A blowup on Opening Day foreshadowed the doom and gloom that followed for Tyson Ross. He landed on the DL on Apr. 9 with what was labeled shoulder inflammation, but the move was initially described as "precautionary." As the days turned into weeks and weeks turned into months, Ross remained on the shelf, as he was continuously set back when he tried to ramp up his throwing. Doctors were ultimately able to pinpoint the route of the problem -- thoracic outlet syndrome -- and Ross underwent surgery to address the issue in mid-October. A $10 million price tag for 2017 was deemed too much coming off the lost season and Ross was non-tendered by the Padres over the winter. Ross is a former All-Star who averaged better than a strikeout per inning from 2013-2015, but he's about to turn 30 and the strikeouts have always come with a high walk rate. Factor in the uncertainty regarding his health along with his new hitter-friendly home park in Texas, and this is an arm best left for the endgame in mixed leagues.
Ross (shoulder) said he felt fine after completing Wednesday's bullpen session, Jeff Wilson of the Fort Worth Star-Telegram reports. Ross threw 20 pitches, all fastballs, in his first bullpen session of the year. His rehab process seems to be on schedule or even a little bit ahead, with recent reports suggesting he could join the Rangers by early May. Once he's available, it's no sure thing Ross will have a spot in the starting rotation, as he only garnered a one-year, $6 million contract in the wake of his injury-decimated 2016 campaign.
Ross (shoulder) could be ready to join the Rangers by early May, Jeff Wilson of the Fort Worth Star-Telegram reports. Ross is progressing a bit better than expected, as the last report had him targeting late April for a return to game action, which would've made it tough to join the big-league club before mid-May. He'll take a big step Wednesday, throwing a live bullpen session for the first time since having thoracic outlet surgery in October. Coming off a lost 2016 season, the 29-year-old righty had to settle for a one-year, $6 million contract -- giving him no assurance of a spot in the starting rotation.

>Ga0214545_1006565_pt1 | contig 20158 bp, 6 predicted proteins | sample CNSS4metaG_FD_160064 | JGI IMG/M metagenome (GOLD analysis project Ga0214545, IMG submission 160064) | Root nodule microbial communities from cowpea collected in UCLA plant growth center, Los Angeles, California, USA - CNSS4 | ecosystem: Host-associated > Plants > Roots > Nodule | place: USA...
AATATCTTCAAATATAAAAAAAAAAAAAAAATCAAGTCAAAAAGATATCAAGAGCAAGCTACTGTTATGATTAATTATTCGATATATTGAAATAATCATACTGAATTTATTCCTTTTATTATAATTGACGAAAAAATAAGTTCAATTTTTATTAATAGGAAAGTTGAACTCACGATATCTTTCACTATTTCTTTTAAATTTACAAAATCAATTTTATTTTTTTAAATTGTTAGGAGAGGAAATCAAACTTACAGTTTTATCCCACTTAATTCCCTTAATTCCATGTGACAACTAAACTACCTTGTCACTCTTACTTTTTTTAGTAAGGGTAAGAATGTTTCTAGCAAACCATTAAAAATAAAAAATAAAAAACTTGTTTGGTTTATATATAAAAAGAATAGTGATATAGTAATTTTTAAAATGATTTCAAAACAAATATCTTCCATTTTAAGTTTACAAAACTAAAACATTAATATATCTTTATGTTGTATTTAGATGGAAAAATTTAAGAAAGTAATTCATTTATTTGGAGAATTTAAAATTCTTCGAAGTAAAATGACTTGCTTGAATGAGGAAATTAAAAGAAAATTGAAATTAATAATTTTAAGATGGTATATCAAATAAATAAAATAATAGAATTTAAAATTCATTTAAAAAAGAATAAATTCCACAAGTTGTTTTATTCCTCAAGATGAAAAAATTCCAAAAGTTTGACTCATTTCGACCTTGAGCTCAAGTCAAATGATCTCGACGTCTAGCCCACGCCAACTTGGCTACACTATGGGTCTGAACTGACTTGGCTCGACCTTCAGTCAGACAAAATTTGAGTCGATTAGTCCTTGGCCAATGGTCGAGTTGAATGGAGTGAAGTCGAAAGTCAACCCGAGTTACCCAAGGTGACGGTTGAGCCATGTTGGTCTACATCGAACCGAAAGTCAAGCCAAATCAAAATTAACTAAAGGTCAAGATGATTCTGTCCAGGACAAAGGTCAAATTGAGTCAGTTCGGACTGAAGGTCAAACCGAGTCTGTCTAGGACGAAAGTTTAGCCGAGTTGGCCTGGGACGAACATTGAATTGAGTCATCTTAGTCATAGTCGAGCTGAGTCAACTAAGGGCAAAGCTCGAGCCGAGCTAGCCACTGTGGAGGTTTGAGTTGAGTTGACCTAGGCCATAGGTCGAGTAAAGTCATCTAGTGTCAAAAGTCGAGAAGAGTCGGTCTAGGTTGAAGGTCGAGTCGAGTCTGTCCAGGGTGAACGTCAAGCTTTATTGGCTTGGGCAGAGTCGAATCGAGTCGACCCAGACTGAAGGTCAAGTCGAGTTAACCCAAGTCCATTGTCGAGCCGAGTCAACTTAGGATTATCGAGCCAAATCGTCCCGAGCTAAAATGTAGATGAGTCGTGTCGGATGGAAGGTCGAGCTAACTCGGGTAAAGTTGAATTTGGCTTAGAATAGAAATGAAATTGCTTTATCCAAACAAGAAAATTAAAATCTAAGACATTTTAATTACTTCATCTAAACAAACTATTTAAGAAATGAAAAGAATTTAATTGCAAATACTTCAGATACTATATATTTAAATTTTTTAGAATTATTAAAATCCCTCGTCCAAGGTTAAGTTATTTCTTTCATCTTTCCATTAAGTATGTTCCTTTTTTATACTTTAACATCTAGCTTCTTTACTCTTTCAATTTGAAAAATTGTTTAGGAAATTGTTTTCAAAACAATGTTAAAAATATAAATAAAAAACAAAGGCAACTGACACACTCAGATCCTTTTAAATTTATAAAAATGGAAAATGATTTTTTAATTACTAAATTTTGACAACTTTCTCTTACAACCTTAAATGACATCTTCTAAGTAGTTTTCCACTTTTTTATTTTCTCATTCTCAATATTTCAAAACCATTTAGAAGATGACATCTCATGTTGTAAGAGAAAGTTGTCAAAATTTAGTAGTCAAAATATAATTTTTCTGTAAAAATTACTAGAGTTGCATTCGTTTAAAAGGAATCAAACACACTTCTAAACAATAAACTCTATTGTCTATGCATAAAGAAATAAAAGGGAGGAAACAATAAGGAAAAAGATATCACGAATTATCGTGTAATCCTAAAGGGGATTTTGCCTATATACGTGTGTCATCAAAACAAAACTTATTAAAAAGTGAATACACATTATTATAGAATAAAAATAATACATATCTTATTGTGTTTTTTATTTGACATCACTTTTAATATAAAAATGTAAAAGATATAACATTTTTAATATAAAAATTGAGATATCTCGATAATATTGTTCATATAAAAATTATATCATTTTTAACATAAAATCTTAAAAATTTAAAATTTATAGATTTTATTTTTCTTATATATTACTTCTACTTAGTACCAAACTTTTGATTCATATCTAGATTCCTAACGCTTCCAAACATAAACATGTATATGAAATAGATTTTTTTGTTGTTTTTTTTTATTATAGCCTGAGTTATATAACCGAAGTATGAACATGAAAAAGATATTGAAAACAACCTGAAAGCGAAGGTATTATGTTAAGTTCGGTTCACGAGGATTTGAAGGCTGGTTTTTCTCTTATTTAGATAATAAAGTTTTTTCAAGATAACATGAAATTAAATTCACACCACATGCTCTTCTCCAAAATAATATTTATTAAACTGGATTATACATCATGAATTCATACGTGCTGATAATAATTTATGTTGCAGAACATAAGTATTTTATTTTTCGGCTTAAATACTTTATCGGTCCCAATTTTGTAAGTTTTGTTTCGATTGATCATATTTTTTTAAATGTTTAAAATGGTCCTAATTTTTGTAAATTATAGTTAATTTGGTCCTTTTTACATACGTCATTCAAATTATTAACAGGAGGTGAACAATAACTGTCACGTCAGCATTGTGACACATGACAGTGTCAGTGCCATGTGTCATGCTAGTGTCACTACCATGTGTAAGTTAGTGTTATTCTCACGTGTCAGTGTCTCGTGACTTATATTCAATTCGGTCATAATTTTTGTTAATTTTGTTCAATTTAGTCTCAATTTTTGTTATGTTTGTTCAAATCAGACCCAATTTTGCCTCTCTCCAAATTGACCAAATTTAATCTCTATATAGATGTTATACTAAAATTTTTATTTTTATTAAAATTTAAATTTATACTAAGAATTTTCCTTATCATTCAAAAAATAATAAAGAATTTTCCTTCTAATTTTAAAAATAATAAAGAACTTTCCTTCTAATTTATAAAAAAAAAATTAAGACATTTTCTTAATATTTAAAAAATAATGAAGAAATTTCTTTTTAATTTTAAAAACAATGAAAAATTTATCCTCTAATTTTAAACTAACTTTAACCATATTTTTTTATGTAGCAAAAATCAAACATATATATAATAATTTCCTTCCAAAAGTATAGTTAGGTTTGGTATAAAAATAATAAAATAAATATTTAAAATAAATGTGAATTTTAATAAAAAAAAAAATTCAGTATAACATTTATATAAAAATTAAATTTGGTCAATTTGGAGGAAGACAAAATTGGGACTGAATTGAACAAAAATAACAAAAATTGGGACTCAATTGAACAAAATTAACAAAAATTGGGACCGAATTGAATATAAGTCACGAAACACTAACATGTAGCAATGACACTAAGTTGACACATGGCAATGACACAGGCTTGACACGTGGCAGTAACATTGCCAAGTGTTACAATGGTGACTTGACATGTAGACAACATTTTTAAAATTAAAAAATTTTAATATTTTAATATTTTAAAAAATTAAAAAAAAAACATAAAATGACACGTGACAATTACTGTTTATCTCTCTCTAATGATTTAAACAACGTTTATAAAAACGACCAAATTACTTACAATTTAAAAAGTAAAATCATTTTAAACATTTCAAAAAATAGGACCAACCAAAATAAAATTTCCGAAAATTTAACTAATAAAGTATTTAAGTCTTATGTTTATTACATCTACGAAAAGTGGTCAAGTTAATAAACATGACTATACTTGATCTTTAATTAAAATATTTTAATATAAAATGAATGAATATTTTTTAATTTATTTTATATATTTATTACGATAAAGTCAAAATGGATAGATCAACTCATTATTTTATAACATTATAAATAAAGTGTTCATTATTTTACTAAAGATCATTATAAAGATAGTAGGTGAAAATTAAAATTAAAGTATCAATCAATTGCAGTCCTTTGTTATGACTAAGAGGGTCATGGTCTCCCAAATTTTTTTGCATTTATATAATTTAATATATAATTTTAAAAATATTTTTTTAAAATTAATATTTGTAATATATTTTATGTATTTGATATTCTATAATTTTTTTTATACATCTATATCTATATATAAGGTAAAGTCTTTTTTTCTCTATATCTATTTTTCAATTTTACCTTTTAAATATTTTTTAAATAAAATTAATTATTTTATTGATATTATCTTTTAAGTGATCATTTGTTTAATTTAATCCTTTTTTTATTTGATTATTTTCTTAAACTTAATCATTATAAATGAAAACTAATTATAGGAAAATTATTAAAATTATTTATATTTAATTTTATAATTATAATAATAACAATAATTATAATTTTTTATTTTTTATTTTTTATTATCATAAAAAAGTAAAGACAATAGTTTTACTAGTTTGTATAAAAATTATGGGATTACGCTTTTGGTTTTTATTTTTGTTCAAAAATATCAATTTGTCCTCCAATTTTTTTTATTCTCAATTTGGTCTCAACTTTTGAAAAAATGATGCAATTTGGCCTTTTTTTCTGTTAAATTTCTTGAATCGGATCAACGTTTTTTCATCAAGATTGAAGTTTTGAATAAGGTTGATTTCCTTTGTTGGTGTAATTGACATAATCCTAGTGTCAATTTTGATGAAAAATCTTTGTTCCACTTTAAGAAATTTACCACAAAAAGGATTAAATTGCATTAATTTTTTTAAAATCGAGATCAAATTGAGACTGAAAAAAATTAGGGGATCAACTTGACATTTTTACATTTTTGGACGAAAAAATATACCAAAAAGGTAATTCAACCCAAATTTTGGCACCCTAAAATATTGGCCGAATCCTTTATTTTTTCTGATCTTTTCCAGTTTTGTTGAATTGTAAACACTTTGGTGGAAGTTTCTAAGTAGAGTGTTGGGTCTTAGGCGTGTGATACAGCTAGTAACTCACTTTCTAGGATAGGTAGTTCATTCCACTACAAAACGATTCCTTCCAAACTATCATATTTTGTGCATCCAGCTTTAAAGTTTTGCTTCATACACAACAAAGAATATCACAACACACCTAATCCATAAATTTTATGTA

Ross (shoulder) will throw his first live bullpen session Wednesday, Stefan Stevenson of the Fort Worth Star-Telegram reports. Ross has been progressing well from his offseason surgery, and Wednesday's live bullpen session marks another significant milestone in his recovery. He's still unlikely to return to live games prior to late April, but the 29-year-old is making great strides.
Ross (shoulder) had no issues Saturday morning after progressing to throwing from a half mound Friday, the Dallas Morning News reports. The next step for Ross will come Monday when he's scheduled to throw 15-20 pitches, all fastballs, in a bullpen session. Ross is behind the Rangers' other pitchers this spring, and it seems likely that he will begin the season on the disabled list while going through the final stages of his recovery from surgery for thoracic outlet syndrome.
Ross (shoulder) is expected to throw off a half mound Friday and a full mound early next week, Evan Grant of The Dallas Morning News reports. Ross is making progress in his recovery from offseason surgery to correct thoracic outlet syndrome. However, any fantasy player expecting early-season contributions from the talented righty probably will have to wait at least a month into the season. Stashing him for peanuts is the best play in mixed leagues, though he may cost a bit more in AL-only fantasy games, which increases the risk.